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Anto Santoro
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It will be interesting to see what type of financial partner Telecom Italia comes up with for rural fibre but this feels like exactly the strategy I advocated / recommended in my 2013 FTTH Finance report for the FTTH Council Europe.

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Rapsodia in Blu di Gerswhin, diretta da Antony Hermus

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Reuters / Dalibor report the key elements proposed for the new EU telecom regulatory policy which track my 2012 report thinking and ideas very well:

(1) promotion of FTTH/P
About time. That is exactly why I wrote that fibre is an infrastructure, not a technology. Current policy is not so sophisticated as to make this distinction.

(2) promotion of co-investments
Report was all about this though my focus was on financial investors rather than operators.

(3) incentives for structural separation in fixed-line access
Very much a key point of my thinking back then and today. Corrects misaligned incentives. It will be interesting to see just how powerful those “incentives” really are though.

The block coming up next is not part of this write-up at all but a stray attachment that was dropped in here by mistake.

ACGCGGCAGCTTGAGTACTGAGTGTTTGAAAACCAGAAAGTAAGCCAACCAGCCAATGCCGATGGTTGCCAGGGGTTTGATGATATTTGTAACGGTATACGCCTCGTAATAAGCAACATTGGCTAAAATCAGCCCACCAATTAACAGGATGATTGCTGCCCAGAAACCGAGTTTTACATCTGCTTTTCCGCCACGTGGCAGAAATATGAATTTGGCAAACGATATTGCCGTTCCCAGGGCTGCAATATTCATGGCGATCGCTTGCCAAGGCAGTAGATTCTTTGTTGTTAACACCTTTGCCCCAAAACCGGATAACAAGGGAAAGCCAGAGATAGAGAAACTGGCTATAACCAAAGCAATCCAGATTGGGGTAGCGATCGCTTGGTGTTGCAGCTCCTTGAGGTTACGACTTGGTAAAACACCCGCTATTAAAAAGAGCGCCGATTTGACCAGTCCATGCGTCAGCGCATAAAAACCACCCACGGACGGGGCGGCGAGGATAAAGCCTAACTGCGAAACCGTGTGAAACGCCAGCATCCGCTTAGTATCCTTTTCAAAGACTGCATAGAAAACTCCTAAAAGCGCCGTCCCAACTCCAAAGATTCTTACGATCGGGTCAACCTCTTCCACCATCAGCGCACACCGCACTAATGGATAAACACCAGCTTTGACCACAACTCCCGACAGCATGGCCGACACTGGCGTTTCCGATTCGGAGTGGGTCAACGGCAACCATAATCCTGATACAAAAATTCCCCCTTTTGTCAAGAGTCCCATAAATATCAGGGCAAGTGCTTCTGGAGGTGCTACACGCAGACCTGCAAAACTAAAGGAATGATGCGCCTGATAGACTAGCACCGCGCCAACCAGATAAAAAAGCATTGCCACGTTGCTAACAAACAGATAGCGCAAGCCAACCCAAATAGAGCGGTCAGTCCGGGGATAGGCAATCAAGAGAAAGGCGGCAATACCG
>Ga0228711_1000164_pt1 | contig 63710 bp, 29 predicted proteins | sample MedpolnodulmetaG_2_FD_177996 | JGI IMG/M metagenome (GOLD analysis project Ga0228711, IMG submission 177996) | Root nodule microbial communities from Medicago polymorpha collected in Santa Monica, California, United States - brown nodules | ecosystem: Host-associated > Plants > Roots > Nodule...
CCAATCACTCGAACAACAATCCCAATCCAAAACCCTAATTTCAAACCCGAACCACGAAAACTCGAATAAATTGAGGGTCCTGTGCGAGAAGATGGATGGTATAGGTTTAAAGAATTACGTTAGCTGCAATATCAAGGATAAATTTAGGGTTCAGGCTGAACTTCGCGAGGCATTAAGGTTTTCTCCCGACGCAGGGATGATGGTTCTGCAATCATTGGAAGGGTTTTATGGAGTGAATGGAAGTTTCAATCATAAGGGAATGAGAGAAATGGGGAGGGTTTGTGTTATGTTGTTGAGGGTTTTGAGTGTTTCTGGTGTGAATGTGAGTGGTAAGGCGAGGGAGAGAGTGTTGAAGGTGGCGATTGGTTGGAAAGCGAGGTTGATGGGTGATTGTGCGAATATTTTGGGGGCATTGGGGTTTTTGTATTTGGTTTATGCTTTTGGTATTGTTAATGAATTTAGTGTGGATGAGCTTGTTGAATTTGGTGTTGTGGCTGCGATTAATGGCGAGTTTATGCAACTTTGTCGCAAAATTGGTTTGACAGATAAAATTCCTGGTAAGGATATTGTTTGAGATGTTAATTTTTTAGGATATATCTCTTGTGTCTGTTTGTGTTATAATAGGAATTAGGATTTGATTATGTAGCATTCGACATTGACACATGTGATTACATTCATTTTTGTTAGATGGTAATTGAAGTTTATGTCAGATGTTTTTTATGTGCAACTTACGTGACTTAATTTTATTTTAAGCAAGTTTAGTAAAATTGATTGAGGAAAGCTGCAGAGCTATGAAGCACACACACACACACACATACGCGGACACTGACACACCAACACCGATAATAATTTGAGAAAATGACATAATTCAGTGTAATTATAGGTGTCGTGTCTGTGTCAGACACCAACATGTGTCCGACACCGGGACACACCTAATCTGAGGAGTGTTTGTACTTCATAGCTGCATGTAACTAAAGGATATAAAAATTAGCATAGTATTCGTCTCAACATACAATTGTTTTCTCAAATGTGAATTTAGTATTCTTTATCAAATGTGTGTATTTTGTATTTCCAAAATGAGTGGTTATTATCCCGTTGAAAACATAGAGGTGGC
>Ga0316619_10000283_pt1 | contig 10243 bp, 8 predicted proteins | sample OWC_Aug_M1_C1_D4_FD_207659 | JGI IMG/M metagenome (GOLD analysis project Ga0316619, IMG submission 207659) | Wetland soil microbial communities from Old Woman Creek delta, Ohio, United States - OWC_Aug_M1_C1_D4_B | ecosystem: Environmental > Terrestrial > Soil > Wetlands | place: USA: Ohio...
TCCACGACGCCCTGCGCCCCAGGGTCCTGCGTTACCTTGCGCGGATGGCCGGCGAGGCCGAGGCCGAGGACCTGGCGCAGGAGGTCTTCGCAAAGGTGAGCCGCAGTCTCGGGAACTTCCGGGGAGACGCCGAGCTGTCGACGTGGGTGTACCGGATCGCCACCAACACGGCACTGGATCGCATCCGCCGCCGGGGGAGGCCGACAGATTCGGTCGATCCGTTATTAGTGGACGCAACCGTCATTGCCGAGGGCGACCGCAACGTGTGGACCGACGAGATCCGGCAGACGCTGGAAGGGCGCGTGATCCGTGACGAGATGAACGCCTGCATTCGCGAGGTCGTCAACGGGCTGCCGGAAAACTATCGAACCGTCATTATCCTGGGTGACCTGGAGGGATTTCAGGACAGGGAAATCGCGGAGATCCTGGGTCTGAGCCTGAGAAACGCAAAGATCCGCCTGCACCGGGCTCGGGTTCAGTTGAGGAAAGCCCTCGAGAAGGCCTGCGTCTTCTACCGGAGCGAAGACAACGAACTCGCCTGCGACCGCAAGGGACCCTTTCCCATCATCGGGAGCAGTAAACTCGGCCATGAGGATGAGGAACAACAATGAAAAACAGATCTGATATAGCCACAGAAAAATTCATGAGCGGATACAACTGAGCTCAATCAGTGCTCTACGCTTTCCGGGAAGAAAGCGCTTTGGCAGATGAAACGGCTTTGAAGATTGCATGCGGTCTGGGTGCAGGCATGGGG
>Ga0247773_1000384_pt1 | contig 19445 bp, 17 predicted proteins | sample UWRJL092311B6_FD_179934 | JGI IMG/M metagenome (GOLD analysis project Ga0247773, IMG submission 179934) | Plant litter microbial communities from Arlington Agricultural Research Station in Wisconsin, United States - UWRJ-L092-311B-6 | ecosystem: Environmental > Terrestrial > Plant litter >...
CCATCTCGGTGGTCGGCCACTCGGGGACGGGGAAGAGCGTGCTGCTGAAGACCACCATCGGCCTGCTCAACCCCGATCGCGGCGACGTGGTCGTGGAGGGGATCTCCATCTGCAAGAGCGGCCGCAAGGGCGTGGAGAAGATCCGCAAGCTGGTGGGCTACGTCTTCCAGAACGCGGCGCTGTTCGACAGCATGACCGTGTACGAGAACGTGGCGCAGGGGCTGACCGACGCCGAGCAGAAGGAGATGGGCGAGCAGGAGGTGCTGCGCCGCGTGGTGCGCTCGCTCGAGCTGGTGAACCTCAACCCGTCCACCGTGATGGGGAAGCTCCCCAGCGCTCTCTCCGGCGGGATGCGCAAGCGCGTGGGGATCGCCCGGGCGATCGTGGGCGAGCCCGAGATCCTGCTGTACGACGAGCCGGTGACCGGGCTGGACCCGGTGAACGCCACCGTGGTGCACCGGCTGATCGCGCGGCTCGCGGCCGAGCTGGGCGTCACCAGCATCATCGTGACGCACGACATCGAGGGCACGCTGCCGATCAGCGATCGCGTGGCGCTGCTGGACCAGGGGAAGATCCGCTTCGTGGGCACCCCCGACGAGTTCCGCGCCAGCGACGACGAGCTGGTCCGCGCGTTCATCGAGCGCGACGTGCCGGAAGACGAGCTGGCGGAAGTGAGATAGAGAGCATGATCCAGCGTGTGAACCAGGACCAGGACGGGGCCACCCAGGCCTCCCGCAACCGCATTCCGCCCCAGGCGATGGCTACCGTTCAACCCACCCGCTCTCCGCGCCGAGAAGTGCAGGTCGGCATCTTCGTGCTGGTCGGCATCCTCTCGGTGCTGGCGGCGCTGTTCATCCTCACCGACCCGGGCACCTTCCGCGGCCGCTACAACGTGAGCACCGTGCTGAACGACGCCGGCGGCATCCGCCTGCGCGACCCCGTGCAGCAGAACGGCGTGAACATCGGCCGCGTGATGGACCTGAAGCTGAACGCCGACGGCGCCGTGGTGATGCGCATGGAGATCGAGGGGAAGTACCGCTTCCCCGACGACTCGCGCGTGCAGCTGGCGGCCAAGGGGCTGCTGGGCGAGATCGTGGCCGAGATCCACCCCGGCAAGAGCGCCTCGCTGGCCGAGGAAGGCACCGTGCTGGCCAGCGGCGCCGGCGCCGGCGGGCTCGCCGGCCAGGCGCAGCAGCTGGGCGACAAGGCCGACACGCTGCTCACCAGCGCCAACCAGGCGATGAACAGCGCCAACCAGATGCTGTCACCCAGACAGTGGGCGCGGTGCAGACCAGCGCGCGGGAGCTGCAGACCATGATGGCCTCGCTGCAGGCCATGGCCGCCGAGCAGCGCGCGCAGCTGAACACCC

(4) regulatory parity between fixed line telco and cable TV where they compete head to head.
Long overdue in my view. This is an important first step to localised (rather than national) access network regulation which I recommended to bring stability for new investors. The current treatment of some telcos versus unregulated and clearly dominant cable is a scandal.

It is also reported that they go soft on open access at least for a while in projects where there is co-investment or head to head competition with cable. This sounds like a bad idea if public money is involved and unnecessary. Perhaps its aimed only at private investment - time will tell.

Proposals advocate step by step changes to promote fibre. This is encouraging. Lets hope post-Brexit Britain does the same or more.

Draft EU policy due in September.
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